Use this URL to cite or link to this record in EThOS: http://ethos.bl.uk/OrderDetails.do?uin=uk.bl.ethos.590821
Title: Using narratives and storytelling in career development : a South African distance learning perspective
Author: Chinyamurindi, Willi Tafadzwa
Awarding Body: Open University
Current Institution: Open University
Date of Award: 2012
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Abstract:
This research investigated how a career is conceptualised amongst a sample of previously disadvantaged South African distance learners. The research argued and used a narrative and story-telling approach in understanding career development. This method is used given the need to generate knowledge specific to the local context and using this knowledge to inform a wider audience. Although other methods (mostly quantitative) have aided the process of knowledge generation within the careers literature, their limitations are noted in this thesis as well. Participant narratives revealed three main findings. First, individuals interviewed in this research narrated a life of struggle and challenge as not only affecting their personal lives but also their framing of the nature of a career. Second, stumbling blocks acting as constraints not just to the lived experience but towards career development are presented in this thesis. Third, the way individuals work around these stumbling blocks through a process referred to as enacted negotiation is presented. This process, though driven by the individual, mediates between the individual and their situation. The process emphasises how individuals take action as a result of their situation in aiding their career development. A Career Development/Context/Constraints Framework (CDaCCF) based on the findings from this research is proposed. This research illustrated the use of a narrative inquiry in understanding career development amongst a sample of previously disadvantaged individuals in South Africa. The implications of this are explored.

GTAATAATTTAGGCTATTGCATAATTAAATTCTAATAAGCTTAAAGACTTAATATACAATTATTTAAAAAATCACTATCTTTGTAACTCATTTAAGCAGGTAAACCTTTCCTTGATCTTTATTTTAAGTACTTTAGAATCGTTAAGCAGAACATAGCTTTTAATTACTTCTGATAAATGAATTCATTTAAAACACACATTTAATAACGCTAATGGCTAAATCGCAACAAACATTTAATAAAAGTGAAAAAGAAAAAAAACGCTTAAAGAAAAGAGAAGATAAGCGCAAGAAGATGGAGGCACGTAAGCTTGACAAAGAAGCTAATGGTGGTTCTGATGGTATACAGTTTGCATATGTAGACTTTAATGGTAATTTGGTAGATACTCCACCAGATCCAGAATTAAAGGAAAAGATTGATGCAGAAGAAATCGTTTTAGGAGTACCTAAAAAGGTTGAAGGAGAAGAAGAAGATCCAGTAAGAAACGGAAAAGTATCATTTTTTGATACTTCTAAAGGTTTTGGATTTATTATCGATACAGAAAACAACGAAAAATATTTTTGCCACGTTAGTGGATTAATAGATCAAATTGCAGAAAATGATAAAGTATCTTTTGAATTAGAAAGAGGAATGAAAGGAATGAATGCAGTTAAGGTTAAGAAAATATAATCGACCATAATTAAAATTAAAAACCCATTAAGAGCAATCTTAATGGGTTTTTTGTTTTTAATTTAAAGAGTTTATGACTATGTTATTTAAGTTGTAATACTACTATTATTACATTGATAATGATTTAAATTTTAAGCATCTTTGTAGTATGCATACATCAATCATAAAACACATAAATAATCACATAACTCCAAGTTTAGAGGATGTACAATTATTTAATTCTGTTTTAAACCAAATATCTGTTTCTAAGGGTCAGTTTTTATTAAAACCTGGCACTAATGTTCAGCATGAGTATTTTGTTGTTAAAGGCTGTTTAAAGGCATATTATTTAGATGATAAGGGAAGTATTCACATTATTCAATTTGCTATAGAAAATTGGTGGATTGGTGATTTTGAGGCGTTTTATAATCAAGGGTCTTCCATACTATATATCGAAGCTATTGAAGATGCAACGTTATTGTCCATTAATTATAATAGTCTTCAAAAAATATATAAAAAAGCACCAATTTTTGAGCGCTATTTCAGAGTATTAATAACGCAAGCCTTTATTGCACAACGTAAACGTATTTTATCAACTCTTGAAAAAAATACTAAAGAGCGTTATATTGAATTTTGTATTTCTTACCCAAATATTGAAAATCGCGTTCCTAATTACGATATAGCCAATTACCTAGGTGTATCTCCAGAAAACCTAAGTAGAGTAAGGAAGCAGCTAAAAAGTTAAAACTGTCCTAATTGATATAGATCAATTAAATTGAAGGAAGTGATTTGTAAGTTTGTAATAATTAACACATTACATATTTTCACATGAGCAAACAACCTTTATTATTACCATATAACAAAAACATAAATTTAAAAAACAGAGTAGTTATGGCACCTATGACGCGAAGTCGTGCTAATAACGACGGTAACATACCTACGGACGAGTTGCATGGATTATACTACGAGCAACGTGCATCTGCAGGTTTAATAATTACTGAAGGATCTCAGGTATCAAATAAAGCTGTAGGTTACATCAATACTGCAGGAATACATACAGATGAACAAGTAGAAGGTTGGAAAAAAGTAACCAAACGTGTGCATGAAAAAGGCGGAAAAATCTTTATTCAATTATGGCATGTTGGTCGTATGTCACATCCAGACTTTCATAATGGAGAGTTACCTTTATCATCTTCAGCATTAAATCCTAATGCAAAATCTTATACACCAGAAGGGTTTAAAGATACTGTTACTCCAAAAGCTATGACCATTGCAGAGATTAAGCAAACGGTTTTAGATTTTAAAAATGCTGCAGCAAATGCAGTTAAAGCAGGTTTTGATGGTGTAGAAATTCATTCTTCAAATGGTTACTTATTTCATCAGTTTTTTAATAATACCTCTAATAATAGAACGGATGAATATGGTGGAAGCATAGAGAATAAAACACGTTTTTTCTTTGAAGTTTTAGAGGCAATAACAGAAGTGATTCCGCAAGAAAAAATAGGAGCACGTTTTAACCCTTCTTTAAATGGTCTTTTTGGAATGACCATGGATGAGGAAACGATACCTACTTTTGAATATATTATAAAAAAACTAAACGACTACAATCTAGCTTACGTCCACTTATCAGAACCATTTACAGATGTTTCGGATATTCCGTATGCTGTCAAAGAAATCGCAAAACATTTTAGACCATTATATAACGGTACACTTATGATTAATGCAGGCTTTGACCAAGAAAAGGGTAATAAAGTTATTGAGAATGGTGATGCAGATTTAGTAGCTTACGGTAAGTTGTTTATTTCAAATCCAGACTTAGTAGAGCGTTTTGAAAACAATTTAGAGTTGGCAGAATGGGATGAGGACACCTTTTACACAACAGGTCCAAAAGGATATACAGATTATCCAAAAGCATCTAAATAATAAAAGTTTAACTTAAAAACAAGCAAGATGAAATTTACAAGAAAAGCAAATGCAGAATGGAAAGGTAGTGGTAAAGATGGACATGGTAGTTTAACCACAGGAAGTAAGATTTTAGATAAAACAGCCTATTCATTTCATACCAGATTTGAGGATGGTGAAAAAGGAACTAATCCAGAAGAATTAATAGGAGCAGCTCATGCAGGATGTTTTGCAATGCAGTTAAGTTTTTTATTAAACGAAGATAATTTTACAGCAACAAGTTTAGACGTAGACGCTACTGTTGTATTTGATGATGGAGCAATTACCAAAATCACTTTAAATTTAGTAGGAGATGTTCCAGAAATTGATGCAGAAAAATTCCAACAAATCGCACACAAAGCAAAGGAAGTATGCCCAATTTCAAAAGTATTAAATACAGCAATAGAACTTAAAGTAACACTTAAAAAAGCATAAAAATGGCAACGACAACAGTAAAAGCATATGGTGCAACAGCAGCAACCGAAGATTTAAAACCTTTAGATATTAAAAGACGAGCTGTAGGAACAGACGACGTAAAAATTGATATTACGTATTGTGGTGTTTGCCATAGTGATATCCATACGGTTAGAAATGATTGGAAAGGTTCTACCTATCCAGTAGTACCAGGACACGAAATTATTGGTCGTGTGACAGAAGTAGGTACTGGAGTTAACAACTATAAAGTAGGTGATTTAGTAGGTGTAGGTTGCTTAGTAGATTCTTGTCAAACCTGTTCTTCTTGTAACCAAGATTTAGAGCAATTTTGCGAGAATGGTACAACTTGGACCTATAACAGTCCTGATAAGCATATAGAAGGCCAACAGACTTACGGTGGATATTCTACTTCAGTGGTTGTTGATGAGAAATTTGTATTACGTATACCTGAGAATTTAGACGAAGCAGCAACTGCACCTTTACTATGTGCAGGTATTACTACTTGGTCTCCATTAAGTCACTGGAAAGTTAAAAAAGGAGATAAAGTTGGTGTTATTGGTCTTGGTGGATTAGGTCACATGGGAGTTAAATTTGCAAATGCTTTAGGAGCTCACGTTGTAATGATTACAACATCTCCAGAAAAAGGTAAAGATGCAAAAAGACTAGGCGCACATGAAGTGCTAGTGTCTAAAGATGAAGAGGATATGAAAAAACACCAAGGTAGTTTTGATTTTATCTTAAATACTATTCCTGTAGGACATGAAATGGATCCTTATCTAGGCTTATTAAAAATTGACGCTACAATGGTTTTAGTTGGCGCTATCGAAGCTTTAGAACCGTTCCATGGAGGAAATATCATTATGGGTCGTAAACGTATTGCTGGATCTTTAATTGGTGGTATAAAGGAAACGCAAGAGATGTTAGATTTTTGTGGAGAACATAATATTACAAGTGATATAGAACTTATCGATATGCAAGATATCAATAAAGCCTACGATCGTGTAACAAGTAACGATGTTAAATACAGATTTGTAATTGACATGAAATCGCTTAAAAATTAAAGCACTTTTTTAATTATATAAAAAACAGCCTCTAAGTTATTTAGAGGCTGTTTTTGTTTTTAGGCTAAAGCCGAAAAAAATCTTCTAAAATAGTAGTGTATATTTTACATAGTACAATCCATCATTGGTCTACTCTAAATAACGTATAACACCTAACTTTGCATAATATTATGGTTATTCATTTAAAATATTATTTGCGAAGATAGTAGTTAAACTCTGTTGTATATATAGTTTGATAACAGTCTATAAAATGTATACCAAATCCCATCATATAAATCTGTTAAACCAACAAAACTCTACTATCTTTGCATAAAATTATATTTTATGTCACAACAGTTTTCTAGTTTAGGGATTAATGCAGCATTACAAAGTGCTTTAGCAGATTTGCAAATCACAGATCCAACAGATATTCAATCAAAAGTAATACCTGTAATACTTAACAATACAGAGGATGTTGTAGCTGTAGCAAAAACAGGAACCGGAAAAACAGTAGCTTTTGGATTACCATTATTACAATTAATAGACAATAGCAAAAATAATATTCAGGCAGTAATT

Supervisor: Not available Sponsor: Not available
Qualification Name: Thesis (Ph.D.) Qualification Level: Doctoral
EThOS ID: uk.bl.ethos.590821  DOI: Not available
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